Of course, Patel is no slouch. Frankly, his soulful rendition of manly Saroo notes some of the best work he’s done yet. Respect is a common theme threaded through all his decisions, doused in the painful guilt-trip of abandonment he feels for leaving India behind. Every choice is made to “save” those closest to him (pushes Lucy away, hides investigative work from mama Sue), recognizing that only his real mother’s touch will vanquish inner demons. Patel stumbles around in this determined stupor while channeling Saroo’s incomplete feelings, expressing a realistic respect for the many circumstances that could play out. It’s a larger-than-life task pitted against million-to-one odds, but that’s what makes Saroo’s quest so inspiring – something Patel pays homage to through unwavering spirits.
Saroo’s early years are more of an odyssey, as the small child evades nightly roundups of street children and escapes the clutches of a man who claims he’s “just what they’re looking for” (Nawazuddin Siddiqui). Much of Pawar’s performance sees him sprinting all around Calcutta, running towards wherever safety might be found. Distress rings out whenever Saroo yells for his mother or brother (Guddu), but he’s a strong little cub who faces challenges without fear. Prawa’s charisma is unmatched and I can’t stress that enough, making his scenes the true spectacle here.
Patel’s interactions with supporting players showcase adult Saroo’s weightier moments, especially when facing his Aussie mother Sue. In her role, Kidman is always family to Saroo, and their bond – although not by blood – champions the film’s most gut-wrenching emotions in such a warm, positive light. Saroo’s commitment to Sue and John Brierly burns so bright, and while Mara’s on-and-off girlfriend plays a pivotal role in pushing her lover towards peace of mind, it’s Saroo’s honoring of family that extracts tears of humanity. That’s doubly-true whenever Saroo’s Indian mother appears – especially during the conflict’s resolution – but Lion is admirable for it’s ability to avoid generic Oscar sadness in favor of uplifting family reunions.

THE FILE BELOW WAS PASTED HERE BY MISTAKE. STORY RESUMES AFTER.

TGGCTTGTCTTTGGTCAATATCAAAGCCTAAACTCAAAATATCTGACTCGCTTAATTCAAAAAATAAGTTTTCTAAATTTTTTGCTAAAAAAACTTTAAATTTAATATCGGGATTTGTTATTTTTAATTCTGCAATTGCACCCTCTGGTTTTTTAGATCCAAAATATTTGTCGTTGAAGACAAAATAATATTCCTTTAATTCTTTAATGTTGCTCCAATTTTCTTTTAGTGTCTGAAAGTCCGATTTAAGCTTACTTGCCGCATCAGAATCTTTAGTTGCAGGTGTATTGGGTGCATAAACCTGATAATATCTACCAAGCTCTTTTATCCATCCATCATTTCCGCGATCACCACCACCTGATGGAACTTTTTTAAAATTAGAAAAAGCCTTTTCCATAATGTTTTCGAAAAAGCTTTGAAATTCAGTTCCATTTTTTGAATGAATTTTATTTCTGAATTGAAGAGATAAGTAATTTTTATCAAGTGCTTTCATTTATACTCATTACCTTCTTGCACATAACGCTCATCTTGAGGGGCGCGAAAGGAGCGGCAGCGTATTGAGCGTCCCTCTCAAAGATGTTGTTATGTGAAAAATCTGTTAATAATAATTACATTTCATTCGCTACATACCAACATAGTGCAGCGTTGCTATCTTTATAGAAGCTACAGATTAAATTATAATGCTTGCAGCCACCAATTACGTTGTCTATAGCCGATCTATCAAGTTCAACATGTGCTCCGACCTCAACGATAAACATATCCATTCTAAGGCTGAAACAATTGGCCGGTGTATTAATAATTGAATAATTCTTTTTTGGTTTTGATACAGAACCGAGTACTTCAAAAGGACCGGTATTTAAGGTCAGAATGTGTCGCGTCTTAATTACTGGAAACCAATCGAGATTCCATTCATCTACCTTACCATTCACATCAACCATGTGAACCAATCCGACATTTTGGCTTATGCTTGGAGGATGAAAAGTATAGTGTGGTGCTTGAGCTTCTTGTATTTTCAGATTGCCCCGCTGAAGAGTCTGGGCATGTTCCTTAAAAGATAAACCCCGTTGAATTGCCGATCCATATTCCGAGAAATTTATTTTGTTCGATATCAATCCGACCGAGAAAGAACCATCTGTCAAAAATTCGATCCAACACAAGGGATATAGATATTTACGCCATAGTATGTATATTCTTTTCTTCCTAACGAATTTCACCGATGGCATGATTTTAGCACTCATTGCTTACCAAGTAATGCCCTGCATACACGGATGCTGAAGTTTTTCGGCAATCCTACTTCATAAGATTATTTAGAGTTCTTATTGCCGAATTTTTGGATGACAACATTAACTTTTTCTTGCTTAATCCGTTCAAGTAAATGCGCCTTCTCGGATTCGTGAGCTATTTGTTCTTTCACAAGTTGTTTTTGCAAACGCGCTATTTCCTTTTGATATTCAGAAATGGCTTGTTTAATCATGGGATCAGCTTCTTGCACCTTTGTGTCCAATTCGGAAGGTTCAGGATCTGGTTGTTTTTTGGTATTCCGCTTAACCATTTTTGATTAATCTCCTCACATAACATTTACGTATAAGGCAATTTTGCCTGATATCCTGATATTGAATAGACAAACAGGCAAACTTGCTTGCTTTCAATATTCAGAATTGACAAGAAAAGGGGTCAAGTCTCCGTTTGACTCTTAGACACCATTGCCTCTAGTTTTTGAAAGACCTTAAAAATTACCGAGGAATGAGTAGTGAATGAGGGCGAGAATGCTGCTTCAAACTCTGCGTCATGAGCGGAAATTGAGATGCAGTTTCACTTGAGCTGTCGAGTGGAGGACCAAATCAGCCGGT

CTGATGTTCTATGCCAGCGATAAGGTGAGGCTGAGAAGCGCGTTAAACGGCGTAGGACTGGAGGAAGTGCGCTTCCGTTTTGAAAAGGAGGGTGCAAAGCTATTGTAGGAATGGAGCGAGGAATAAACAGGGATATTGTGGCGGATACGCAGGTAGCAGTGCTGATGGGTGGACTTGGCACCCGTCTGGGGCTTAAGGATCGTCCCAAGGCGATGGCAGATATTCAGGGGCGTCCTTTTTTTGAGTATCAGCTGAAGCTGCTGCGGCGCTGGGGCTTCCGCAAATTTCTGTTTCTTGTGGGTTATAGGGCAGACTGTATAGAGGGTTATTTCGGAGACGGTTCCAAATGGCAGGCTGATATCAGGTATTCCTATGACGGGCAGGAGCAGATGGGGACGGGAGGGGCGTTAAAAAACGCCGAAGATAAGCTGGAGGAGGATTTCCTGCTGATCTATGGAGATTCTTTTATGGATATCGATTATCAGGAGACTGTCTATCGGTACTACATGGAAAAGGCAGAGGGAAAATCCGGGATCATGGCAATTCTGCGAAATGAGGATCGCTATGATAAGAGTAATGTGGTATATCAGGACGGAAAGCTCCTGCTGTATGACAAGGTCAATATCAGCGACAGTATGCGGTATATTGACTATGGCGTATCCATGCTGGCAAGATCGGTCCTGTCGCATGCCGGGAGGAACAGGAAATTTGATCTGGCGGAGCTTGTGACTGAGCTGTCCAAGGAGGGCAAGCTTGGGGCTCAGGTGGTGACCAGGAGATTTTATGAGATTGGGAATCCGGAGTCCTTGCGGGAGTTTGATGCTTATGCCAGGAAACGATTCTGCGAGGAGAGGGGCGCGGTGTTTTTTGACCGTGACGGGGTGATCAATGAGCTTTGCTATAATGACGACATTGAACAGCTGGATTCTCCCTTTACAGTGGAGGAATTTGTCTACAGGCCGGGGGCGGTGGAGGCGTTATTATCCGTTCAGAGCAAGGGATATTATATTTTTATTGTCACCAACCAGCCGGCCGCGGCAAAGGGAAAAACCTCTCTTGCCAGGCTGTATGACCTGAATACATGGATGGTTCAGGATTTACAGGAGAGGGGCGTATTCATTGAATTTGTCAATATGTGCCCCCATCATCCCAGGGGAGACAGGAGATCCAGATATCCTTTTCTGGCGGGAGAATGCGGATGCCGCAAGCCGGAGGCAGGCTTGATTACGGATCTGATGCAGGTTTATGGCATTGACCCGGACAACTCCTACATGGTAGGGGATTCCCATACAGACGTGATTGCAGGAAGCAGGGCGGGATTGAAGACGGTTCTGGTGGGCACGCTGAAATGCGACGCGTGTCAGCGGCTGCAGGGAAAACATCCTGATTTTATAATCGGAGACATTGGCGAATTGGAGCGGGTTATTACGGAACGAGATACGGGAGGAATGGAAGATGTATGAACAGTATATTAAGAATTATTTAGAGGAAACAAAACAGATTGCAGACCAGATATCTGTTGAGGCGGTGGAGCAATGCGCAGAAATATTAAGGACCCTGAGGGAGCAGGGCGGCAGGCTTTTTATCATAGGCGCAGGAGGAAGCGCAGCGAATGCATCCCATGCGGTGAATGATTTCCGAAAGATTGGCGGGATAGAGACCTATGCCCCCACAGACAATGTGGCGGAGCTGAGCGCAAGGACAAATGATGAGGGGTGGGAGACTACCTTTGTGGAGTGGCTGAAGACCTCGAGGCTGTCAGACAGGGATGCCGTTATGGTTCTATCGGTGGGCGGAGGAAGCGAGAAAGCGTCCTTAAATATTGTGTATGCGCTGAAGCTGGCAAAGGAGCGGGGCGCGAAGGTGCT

There’s also another boy adopted by the Brierleys, whose lifestyle tells a different story. Mantosh Brierly (Divian Ladwa) is a victim of India’s somewhat abusive orphanage system, due to the massive amount of children who enter an exhausted cycle. Where Saroo arrived on the Brierley’s doorstep with a smile, Mantosh came with baggage. Nights were spent trying to calm Mantosh during hyper fits of self-inflicted abuse, reflecting the toll that years in Indian child care systems can take. Lion speaks to a much larger message than family respect, pulling back yet another curtain that allows viewers into more unfortunate workings of our world’s grand stage.
There is power in Lion, and you may even cry when the credits start scrolling. It’s just that Garth Davis’ last two or three minutes trump the entire 127 before it, which are more obvious and coincidental setups. How Saroo pinpoints his home village is a logistical farce, but we don’t care once he hugs his long-lost mama for the first time in over twenty years. Performances deserve recognition and themes deserve megaphones, but striking cinematography sometimes overshadows a more Oscar-bait-y production that doesn’t quite earn awards praise, but is still a solid, affecting watch.
Lion may be a little too Oscar-bait-y, but it's not without loud emotional roars.